Remembering the Reformation: 1st Edition (Paperback) book cover

Remembering the Reformation

1st Edition

Edited by Alexandra Walsham, Brian Cummings, Ceri Law, Karis Riley


344 pages

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pub: 2020-07-03
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This stimulating volume explores how the memory of the Reformation has been remembered, forgotten, contested, and reinvented between the sixteenth and twenty-first centuries.

Remembering the Reformation traces how a complex, protracted and unpredictable process came to be perceived, recorded, and commemorated as a transformative event. From local to global patterns of memory, the contributors examine the ways in which the Reformation embedded itself in the historical imagination and analyse the enduring, unstable and divided legacies that it engendered. The book also underlines how modern scholarship is indebted to processes of memory-making initiated in the early modern period and challenges the conventional models of periodization that the Reformation itself helped to create. This collection of essays offers an expansive examination and theoretically engaged discussion of concepts and practices of memory and Reformation.

This volume is ideal for upper level undergraduates and postgraduates studying the Reformation, Early Modern Religious History, Early Modern European History, and Early Modern Literature.


'This consistently stimulating and illuminating collection of essays examines not just how, across a wide range of contexts, the Reformation has been remembered, but what "remembering the Reformation" might actually mean. It is essential reading for anyone interested in memory as a constructive and creative, and often deceptive, cultural force.'

Peter Marshall, University of Warwick, UK

'This volume offers the reader a survey of memory cultures, both seeded and sundered by the European Reformation, that is daringly imaginative in scope and unfailingly thought-provoking in content. Taken together, these essays constitute a richly suggestive theatre of memory which enables the reader to locate with precision and nuance the role played by the past in shaping the self-understanding of the protagonists as well as the retrospective comprehension of posterity.'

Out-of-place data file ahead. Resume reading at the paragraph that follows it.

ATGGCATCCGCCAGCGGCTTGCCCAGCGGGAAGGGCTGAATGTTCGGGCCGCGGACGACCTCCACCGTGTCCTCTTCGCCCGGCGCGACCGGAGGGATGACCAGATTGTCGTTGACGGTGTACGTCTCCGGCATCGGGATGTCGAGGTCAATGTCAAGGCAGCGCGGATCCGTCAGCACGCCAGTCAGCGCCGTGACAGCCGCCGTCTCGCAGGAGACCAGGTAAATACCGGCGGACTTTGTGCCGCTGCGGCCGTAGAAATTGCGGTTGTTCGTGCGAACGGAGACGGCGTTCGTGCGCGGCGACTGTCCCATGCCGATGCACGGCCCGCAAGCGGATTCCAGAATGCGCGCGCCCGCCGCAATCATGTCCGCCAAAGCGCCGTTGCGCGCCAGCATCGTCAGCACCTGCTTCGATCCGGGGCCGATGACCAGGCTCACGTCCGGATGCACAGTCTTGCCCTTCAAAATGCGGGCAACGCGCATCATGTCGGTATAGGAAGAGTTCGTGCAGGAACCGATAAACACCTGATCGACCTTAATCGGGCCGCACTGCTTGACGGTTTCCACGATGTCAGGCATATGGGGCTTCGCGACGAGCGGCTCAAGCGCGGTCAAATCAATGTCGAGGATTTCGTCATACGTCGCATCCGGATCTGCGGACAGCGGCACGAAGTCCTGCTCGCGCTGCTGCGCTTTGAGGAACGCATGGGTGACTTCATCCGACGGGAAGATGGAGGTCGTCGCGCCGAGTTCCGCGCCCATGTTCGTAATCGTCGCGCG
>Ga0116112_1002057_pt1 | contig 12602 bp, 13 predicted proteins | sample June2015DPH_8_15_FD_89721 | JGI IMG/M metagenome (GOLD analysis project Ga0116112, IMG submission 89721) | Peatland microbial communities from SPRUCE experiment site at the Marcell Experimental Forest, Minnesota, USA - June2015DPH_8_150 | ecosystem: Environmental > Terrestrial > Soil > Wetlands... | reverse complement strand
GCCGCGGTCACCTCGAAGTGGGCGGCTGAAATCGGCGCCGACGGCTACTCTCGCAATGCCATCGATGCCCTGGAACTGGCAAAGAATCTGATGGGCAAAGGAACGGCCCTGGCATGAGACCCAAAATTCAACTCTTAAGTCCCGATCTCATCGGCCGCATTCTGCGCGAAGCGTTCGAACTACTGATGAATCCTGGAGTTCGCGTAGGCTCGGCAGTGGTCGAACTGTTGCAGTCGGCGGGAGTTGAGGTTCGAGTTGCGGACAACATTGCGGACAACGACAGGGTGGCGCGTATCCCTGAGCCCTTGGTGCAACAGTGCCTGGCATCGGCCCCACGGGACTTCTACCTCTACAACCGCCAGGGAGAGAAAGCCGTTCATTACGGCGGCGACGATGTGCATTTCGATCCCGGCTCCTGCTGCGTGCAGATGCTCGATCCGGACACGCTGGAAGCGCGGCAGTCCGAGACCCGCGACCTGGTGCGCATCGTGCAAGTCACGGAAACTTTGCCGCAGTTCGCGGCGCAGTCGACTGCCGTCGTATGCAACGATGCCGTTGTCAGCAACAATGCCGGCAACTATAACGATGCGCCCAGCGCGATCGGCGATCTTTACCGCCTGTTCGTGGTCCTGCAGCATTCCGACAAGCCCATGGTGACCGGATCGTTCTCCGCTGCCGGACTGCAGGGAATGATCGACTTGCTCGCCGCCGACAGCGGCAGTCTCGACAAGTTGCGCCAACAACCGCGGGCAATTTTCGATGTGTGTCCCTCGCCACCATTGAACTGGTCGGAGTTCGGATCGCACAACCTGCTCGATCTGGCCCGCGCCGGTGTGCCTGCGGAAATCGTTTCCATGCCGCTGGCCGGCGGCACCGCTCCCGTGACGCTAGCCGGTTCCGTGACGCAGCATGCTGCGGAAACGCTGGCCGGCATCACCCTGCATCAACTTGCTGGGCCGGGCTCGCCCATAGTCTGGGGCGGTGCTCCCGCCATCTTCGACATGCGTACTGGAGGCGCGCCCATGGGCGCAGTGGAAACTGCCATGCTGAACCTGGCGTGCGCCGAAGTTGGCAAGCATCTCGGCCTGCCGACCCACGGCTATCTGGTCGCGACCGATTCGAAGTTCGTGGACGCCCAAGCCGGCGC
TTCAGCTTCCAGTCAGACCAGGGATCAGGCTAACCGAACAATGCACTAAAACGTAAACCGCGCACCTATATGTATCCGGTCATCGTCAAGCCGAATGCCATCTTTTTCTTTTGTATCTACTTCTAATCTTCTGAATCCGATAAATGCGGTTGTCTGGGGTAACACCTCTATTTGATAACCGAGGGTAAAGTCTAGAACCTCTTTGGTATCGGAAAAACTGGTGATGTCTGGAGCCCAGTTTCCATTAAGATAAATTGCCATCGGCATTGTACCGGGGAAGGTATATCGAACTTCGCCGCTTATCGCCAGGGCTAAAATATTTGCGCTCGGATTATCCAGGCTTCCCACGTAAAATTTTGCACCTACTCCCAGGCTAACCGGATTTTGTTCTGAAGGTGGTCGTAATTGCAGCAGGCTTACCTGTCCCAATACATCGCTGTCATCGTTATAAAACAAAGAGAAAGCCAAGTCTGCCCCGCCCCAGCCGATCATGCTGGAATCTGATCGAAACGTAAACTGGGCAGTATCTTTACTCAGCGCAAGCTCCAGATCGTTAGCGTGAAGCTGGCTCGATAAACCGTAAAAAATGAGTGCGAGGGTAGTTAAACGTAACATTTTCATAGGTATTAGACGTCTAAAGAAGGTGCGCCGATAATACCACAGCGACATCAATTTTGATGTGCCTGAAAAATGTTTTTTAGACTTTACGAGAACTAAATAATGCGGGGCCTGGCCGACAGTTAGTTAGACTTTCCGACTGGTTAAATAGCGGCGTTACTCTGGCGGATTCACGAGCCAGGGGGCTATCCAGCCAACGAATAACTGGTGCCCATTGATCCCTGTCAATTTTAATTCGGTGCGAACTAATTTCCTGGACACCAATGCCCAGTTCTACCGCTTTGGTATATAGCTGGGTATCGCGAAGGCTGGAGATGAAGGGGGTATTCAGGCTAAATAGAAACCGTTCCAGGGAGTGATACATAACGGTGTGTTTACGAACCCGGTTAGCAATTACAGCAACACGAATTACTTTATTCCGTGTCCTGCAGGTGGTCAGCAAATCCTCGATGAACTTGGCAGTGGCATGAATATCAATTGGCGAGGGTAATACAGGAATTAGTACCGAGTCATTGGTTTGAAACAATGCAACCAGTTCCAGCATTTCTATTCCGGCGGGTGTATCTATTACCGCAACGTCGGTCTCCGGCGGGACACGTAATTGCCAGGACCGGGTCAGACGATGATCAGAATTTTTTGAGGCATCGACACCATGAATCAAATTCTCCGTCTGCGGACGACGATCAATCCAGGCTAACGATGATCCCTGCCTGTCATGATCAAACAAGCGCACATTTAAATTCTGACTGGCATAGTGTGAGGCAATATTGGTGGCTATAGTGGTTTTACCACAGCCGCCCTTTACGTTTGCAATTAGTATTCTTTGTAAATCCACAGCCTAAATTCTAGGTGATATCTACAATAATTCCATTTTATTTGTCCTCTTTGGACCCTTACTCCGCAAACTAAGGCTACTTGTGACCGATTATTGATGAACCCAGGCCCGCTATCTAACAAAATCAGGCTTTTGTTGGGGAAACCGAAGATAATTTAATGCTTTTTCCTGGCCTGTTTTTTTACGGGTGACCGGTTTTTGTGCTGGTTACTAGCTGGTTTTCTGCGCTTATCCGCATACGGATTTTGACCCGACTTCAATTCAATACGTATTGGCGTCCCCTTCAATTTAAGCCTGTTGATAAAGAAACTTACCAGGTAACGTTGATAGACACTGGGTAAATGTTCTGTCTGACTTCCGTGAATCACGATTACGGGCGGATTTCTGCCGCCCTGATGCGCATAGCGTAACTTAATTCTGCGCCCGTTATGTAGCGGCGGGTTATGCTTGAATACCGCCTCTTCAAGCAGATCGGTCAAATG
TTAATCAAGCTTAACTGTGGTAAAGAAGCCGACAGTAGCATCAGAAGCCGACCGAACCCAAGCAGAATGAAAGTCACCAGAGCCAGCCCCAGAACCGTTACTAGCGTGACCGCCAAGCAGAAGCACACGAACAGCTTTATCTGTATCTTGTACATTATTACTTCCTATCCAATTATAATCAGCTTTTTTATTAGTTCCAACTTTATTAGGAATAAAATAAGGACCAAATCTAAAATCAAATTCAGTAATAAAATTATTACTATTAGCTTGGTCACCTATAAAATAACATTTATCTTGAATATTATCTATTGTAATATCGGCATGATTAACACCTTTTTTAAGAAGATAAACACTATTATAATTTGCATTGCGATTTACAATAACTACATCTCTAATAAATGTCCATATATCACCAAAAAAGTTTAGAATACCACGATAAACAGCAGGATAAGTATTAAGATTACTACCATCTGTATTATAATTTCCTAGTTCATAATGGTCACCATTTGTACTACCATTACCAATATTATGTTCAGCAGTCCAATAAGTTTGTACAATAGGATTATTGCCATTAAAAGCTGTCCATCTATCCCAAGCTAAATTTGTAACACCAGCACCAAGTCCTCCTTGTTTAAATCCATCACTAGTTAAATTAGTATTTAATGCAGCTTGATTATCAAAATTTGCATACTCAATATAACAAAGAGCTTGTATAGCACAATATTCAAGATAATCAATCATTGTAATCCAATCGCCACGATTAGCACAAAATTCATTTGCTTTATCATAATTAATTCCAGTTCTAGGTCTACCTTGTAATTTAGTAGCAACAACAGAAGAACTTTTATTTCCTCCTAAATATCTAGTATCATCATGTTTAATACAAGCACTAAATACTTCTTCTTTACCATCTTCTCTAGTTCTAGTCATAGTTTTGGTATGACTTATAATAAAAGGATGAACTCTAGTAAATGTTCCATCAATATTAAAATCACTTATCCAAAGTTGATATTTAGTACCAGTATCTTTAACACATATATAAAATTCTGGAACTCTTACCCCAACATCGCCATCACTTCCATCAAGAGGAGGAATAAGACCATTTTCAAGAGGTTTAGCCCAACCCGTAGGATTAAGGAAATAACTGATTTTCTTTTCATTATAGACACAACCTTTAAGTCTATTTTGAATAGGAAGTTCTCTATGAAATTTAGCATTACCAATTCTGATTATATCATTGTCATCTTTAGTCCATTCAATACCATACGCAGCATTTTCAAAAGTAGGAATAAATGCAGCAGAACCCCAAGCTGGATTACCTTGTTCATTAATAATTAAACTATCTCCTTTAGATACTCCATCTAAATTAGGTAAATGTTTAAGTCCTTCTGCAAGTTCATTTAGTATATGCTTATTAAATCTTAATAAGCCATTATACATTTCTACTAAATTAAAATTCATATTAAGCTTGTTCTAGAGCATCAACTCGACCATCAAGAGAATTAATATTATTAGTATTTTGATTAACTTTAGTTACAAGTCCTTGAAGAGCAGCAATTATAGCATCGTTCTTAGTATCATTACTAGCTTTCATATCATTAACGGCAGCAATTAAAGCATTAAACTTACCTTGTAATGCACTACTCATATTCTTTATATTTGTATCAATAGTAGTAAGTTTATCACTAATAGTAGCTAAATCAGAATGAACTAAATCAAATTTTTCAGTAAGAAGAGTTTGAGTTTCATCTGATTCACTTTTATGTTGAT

Simon Ditchfield, University of York, UK

Table of Contents

1. Brian Cummings, Ceri Law, Karis Riley, and Alexandra Walsham, Introduction: Remembering the Reformation

Part I: Repressed Memory

2. James Simpson, Stilled Lives, Still Lives: Reformation Memorial Focus

3. Isabel Karremann, The Inheritance of Loss: Post-Reformation Memory Culture and the Limits of Antiquarian Discourse

Part II: Divided Memory

4. Carolina Lenarduzzi and Judith Pollmann, Bread and Stone: Catholic Memory in Post-Reformation Leiden

5. David van der Linden, Remembering the Holy League: Material Memories in Early Modern France

Part III: Fragmented Memory

6. Tarald Rasmussen, Remembering the Past in the Nordic Reformations

7. Natalia Nowakowska, Rioting Blacksmiths and Jewish Women: Pillarized Reformation Memory in Early Modern Poland

Part IV: Inherited Memory

8. Philip Haberkern, The First Among the Many: Early Modern Cultural Memory and the Hussites

9. Róisín Watson, Remembering and Forgetting the Dead in the Churches of Reformation Germany

Part V: Invented Memory

10. Katrina B. Olds, The Material of Memory in the Seventeenth-Century Andes: The Cross of Carabuco and Local History

11. Stefano Villani, The British Invention of the Waldenses

Part VI: Migrating Memory

12. Kat Hill, On the Road: Exile, Experience and Memory in the Anabaptist Diaspora

13. Geert H. Janssen, The Legacy of Exile and the Rise of Humanitarianism

Part VII: Extended Memory

14. Andrew Atherstone, The Stones Will Cry Out: Victorian and Edwardian Memorials to the Reformation Martyrs

15. Philip Benedict and Sarah Scholl, Religious Heritage and Civic Identity: Remembering the Reformation in Geneva from the Sixteenth to the Twenty-First Century

16. Dagmar Freist, Afterword: Memory Practices and Global Protestantism

About the Editors

Brian Cummings is Anniversary Professor of English at the University of York and a Fellow of the British Academy. He edited The Book of Common Prayer (Oxford, 2013) and his book Mortal Thoughts (Oxford, 2013) won the Dietz Prize of the Modern Language Association of America. With Alexandra Walsham, he co-directed the AHRC project ‘Remembering the Reformation’ between 2016 and 2019.

Ceri Law has worked at Queen Mary University of London, Cambridge University and the University of Essex. She is the author of Contested Reformations in the University of Cambridge, c.1535-84 (Boydell & Brewer, 2018). She was a Postdoctoral Research Associate on the AHRC ‘Remembering the Reformation’ Project between 2016 and 2019.

Karis Riley has degrees in Philosophy, Classics and English Literature and is currently completing a book on Milton and the passions. She was a Postdoctoral Research Associate on the AHRC ‘Remembering the Reformation’ Project between 2018 and 2019.

Alexandra Walsham is Professor of Modern History at the University of Cambridge and a Fellow of the British Academy. She has published five books, including The Reformation of the Landscape (Oxford, 2011), which won the Wolfson History Prize in 2012. With Brian Cummings, she co-directed the AHRC project ‘Remembering the Reformation’ between 2016 and 2019.

About the Series

Remembering the Medieval and Early Modern Worlds

Remembering the Medieval and Early Modern Worlds looks at Remembering the medieval and early modern periods. These edited collections draw together the latest scholarship on memory of the chosen topic or period.

Learn more…

Subject Categories

BISAC Subject Codes/Headings:
HISTORY / General